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Israeli Shin Bet break up Hamas 'operations' in West Bank

The Israeli intelligence service said it has arrested dozens of Hamas members who had set up headquarters in Nablus
Supporters of the Hamas movement take part in a rally, after a deal hailed by Israel and Hamas as 'victory' in the 50-day war on 29 August 2014 in Nablus (AFP)

The Israeli internal intelligence service, the Shin Bet, revealed this week that it had arrested 40 Palestinians over the past three months suspected of being involved in setting up a Hamas command centre in the West Bank city of Nablus.

In a statement, the Shin Bet said the Palestinians arrested were establishing an infrastructure in the city and the surrounding villages to carry out “terror attacks” against Israel in the West Bank.

“This case reveals once again the intense efforts made by Hamas leadership, here and abroad, to establish a widespread organisational activity in the Samaria area,” the statement read. “This is intended to strengthen Hamas’s hold in the area and prepare the groundwork for the day it can resume terror attacks.”

At least six of those arrested reportedly are acting as regional commanders of Hamas in six towns and villages. They are believed to have helped promote Hamas activities through charities, media, and education.

The Shin Bet, sometimes referred to by its acronym Shabak, believes that the command centre in Nablus was set up with the help of Husam Ali Badran, a Hamas spokesperson who now lives in exile in Qatar. Badran was a former prisoner that was released in a 2011 prisoner swap, which saw one Israeli soldier freed by Hamas in exchange for 1,024 Palestinian prisoners.

Badran was responsible for transferring hundreds of thousands of dollars to Nablus in order to finance operatives, military supplies and equipment, and run the base there, acccording to Shin Bet.

Before his arrest in April 2002, Shin Bet said, Badran was the commander of Hamas’s military wing in the West Bank and oversaw the execution of a number of operations within Israel. According to the Israeli army, he was responsible for killing over 100 Israelis and injuring hundreds of others in the second intifada.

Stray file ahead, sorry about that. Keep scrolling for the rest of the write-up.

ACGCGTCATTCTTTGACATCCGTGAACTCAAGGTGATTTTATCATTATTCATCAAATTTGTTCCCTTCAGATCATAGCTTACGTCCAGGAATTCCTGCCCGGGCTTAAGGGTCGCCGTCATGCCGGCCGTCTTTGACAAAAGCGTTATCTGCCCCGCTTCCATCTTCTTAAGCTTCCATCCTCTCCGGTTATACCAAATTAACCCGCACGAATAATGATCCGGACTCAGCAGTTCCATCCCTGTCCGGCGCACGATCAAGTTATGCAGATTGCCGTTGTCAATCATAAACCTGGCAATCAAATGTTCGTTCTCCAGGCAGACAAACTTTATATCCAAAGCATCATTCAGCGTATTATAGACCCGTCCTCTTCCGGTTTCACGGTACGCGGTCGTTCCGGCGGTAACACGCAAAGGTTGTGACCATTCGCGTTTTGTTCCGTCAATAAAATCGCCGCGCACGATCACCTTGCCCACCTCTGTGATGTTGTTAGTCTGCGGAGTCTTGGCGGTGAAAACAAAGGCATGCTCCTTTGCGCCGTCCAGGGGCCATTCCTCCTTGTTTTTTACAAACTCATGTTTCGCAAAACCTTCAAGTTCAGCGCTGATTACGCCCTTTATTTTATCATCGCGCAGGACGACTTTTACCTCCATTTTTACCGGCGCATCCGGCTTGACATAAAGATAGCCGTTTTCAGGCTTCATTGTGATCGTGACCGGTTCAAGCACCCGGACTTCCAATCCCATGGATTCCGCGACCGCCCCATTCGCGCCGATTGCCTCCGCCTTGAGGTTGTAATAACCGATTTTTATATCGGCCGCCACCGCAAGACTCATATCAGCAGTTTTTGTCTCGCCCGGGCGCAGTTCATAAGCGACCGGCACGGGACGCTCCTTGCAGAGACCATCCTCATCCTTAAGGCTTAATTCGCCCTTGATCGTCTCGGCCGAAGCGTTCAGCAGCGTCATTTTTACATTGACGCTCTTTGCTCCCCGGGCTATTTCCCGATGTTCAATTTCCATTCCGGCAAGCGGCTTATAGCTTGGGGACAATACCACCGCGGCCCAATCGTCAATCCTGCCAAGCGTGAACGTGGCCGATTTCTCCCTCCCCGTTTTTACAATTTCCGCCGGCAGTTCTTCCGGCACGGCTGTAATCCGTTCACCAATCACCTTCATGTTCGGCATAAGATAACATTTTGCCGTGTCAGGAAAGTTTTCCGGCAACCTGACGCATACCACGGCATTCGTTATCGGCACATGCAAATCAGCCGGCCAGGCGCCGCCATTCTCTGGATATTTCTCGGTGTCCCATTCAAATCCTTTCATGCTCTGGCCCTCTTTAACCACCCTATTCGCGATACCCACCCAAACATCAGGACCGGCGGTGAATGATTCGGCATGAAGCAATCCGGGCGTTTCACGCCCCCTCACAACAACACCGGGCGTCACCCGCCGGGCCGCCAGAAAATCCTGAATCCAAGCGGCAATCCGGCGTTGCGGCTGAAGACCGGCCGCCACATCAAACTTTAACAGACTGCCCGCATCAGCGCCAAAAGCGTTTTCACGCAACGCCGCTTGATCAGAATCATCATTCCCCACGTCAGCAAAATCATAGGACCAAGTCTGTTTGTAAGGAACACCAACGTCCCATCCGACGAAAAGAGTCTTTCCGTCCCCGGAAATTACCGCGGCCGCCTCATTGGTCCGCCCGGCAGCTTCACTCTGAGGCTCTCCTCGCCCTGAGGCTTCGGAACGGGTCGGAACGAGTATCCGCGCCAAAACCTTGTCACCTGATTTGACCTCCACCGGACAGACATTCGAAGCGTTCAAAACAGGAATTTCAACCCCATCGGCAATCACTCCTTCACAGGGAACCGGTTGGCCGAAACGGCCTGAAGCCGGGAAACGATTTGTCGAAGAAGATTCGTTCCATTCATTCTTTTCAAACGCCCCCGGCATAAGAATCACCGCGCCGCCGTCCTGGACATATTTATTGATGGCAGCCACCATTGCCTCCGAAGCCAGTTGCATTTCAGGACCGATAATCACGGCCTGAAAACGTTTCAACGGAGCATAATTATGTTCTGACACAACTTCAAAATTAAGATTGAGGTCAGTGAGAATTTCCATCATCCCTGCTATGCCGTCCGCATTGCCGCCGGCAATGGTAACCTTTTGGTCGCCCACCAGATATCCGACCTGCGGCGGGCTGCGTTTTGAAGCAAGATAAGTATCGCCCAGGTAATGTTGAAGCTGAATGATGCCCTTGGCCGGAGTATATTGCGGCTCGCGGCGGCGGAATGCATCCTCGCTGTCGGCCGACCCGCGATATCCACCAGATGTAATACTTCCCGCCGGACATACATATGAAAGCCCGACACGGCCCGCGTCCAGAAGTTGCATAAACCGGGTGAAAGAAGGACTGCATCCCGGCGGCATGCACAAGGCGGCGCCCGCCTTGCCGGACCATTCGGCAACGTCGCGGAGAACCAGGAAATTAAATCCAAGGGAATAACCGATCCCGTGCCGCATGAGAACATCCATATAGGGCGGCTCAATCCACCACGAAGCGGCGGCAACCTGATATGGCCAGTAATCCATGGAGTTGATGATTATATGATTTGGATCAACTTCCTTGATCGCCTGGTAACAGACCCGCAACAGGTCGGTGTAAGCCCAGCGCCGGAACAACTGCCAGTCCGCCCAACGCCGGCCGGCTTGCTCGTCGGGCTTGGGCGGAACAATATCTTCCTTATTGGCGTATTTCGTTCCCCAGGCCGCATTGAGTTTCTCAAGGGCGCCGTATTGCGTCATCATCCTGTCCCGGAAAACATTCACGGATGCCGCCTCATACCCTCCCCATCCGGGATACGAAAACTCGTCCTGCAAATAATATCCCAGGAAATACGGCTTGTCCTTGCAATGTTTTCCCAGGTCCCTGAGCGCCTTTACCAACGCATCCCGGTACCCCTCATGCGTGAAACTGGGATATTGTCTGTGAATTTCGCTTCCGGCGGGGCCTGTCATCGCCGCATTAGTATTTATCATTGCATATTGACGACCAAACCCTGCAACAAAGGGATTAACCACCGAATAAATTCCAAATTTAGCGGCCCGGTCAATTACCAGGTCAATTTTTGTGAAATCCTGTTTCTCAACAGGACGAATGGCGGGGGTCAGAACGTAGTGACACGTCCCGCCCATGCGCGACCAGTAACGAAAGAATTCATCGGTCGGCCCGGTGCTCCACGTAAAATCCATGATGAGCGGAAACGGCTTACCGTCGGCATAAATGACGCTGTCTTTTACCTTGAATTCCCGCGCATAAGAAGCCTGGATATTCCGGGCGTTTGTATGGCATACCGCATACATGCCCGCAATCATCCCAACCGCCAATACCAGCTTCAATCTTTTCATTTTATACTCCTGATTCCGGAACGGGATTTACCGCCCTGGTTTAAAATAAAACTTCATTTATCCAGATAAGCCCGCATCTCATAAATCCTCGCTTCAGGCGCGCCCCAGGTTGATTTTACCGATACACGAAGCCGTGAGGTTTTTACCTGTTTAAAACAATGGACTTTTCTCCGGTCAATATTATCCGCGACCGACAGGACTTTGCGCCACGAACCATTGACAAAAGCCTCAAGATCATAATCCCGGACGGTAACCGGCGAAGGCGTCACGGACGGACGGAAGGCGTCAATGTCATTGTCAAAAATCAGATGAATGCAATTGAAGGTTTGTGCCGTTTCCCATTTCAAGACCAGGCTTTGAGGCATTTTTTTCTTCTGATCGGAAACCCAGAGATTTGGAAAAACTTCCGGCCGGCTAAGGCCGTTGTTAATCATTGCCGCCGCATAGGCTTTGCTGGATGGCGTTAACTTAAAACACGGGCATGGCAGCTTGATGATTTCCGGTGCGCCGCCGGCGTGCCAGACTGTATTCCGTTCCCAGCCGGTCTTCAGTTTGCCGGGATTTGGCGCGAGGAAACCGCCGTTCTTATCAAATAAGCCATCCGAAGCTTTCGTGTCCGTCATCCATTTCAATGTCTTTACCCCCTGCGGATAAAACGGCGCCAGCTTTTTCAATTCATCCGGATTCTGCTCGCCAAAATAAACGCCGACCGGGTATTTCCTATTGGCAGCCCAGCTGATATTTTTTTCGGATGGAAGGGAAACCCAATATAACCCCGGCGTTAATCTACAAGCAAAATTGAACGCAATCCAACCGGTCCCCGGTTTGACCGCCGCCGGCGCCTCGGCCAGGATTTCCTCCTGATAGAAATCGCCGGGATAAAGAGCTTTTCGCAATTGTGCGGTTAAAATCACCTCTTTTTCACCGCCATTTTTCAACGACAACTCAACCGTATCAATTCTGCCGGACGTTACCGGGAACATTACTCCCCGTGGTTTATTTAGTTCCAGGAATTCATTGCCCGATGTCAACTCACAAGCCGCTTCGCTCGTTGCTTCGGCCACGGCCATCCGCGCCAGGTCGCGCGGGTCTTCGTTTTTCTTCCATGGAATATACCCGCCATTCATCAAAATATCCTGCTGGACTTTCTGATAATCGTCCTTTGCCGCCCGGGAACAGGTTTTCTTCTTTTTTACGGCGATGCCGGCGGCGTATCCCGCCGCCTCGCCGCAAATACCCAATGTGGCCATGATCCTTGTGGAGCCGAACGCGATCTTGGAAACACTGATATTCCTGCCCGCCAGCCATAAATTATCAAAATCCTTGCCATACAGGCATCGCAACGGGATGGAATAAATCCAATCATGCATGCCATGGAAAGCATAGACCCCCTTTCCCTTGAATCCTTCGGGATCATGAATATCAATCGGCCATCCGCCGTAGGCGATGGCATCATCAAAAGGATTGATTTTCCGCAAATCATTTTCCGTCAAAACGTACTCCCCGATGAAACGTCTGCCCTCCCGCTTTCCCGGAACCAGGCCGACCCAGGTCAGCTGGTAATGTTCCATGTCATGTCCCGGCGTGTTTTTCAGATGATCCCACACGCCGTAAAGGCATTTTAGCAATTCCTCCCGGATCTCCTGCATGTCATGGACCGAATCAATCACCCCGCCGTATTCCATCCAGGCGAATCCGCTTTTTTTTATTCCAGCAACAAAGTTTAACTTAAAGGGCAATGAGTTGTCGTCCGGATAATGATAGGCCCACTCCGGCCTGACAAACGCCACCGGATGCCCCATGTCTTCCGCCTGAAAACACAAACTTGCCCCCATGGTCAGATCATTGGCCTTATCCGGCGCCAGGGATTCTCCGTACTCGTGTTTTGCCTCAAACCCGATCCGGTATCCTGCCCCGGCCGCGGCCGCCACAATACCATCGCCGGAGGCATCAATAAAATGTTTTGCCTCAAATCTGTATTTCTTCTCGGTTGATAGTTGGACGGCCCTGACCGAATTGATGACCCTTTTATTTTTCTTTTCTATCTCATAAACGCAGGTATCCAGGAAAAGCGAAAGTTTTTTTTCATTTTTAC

The Israeli intelligence said that Badran is now working in Turkey under Saleh Arouri, who also lives in Turkey. Arouri was responsible for Hamas operations in the West Bank until he was forced to leave to Syria in 2010, after spending 15 years in Israeli prisons for his Hamas related activism.

“It appears that Hamas wants to resume operations in Samaria,” said defence minister Moshe Ya’alon, referring to the biblical term for the West Bank. “This is the overseas faction operating from Istanbul, Turkey after moving there from Damascus.”

In an address to the Knesset Foreign Affairs and Defence Committee on Tuesday, Shin Bet chief Yoram Cohen said that Hamas was improving its military capacity in preparation for the next possible conflict with Israel.

He added that Hamas was diverting construction materials intended for the reconstruction of the Gaza’s strip civil infrastructure to building tunnels underground, some that lead into Israel. Hamas is still building rockets and also increasing training for land, sea and air operations, Cohen added.

Yet despite these efforts, Cohen maintained that for the year 2015, attacks by Palestinians against Israelis in the West Bank, which tripled since 2012, were carried out by “lone wolves”- individuals unaffiliated to any Palestinian armed faction or group.